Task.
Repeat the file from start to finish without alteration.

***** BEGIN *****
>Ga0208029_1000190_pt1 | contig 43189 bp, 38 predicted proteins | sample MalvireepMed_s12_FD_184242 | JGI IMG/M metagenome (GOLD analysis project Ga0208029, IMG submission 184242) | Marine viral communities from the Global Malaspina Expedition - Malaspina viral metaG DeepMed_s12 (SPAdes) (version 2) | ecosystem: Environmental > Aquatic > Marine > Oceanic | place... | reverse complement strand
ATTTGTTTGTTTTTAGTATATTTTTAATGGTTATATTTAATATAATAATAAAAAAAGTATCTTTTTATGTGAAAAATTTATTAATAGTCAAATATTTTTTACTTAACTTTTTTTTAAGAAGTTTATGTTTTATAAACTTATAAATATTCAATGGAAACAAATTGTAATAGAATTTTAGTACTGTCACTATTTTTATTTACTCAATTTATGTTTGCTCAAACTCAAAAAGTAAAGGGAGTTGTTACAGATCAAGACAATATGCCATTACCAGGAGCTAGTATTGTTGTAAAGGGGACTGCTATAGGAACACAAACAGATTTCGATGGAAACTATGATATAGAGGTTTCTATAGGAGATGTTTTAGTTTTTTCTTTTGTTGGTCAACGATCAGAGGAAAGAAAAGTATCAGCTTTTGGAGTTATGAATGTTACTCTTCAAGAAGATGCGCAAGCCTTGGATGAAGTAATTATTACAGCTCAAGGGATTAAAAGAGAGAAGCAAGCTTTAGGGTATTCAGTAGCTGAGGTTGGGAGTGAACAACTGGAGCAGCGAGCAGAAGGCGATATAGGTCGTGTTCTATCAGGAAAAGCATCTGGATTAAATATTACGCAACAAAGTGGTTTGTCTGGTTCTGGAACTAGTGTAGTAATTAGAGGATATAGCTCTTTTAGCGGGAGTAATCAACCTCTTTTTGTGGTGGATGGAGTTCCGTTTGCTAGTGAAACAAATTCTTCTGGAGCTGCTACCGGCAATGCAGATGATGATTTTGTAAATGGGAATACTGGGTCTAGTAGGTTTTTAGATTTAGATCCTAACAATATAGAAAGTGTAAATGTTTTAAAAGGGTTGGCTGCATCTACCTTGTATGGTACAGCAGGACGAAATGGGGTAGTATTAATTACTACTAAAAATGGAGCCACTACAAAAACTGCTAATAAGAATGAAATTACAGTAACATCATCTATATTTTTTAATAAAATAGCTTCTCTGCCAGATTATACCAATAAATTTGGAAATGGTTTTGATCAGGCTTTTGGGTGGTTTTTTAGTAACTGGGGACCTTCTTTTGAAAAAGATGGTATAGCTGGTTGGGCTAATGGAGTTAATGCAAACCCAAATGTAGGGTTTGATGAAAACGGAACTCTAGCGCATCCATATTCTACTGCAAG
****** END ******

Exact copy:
>Ga0208029_1000190_pt1 | contig 43189 bp, 38 predicted proteins | sample MalvireepMed_s12_FD_184242 | JGI IMG/M metagenome (GOLD analysis project Ga0208029, IMG submission 184242) | Marine viral communities from the Global Malaspina Expedition - Malaspina viral metaG DeepMed_s12 (SPAdes) (version 2) | ecosystem: Environmental > Aquatic > Marine > Oceanic | place... | reverse complement strand
ATTTGTTTGTTTTTAGTATATTTTTAATGGTTATATTTAATATAATAATAAAAAAAGTATCTTTTTATGTGAAAAATTTATTAATAGTCAAATATTTTTTACTTAACTTTTTTTTAAGAAGTTTATGTTTTATAAACTTATAAATATTCAATGGAAACAAATTGTAATAGAATTTTAGTACTGTCACTATTTTTATTTACTCAATTTATGTTTGCTCAAACTCAAAAAGTAAAGGGAGTTGTTACAGATCAAGACAATATGCCATTACCAGGAGCTAGTATTGTTGTAAAGGGGACTGCTATAGGAACACAAACAGATTTCGATGGAAACTATGATATAGAGGTTTCTATAGGAGATGTTTTAGTTTTTTCTTTTGTTGGTCAACGATCAGAGGAAAGAAAAGTATCAGCTTTTGGAGTTATGAATGTTACTCTTCAAGAAGATGCGCAAGCCTTGGATGAAGTAATTATTACAGCTCAAGGGATTAAAAGAGAGAAGCAAGCTTTAGGGTATTCAGTAGCTGAGGTTGGGAGTGAACAACTGGAGCAGCGAGCAGAAGGCGATATAGGTCGTGTTCTATCAGGAAAAGCATCTGGATTAAATATTACGCAACAAAGTGGTTTGTCTGGTTCTGGAACTAGTGTAGTAATTAGAGGATATAGCTCTTTTAGCGGGAGTAATCAACCTCTTTTTGTGGTGGATGGAGTTCCGTTTGCTAGTGAAACAAATTCTTCTGGAGCTGCTACCGGCAATGCAGATGATGATTTTGTAAATGGGAATACTGGGTCTAGTAGGTTTTTAGATTTAGATCCTAACAATATAGAAAGTGTAAATGTTTTAAAAGGGTTGGCTGCATCTACCTTGTATGGTACAGCAGGACGAAATGGGGTAGTATTAATTACTACTAAAAATGGAGCCACTACAAAAACTGCTAATAAGAATGAAATTACAGTAACATCATCTATATTTTTTAATAAAATAGCTTCTCTGCCAGATTATACCAATAAATTTGGAAATGGTTTTGATCAGGCTTTTGGGTGGTTTTTTAGTAACTGGGGACCTTCTTTTGAAAAAGATGGTATAGCTGGTTGGGCTAATGGAGTTAATGCAAACCCAAATGTAGGGTTTGATGAAAACGGAACTCTAGCGCATCCATATTCTACTGCAAG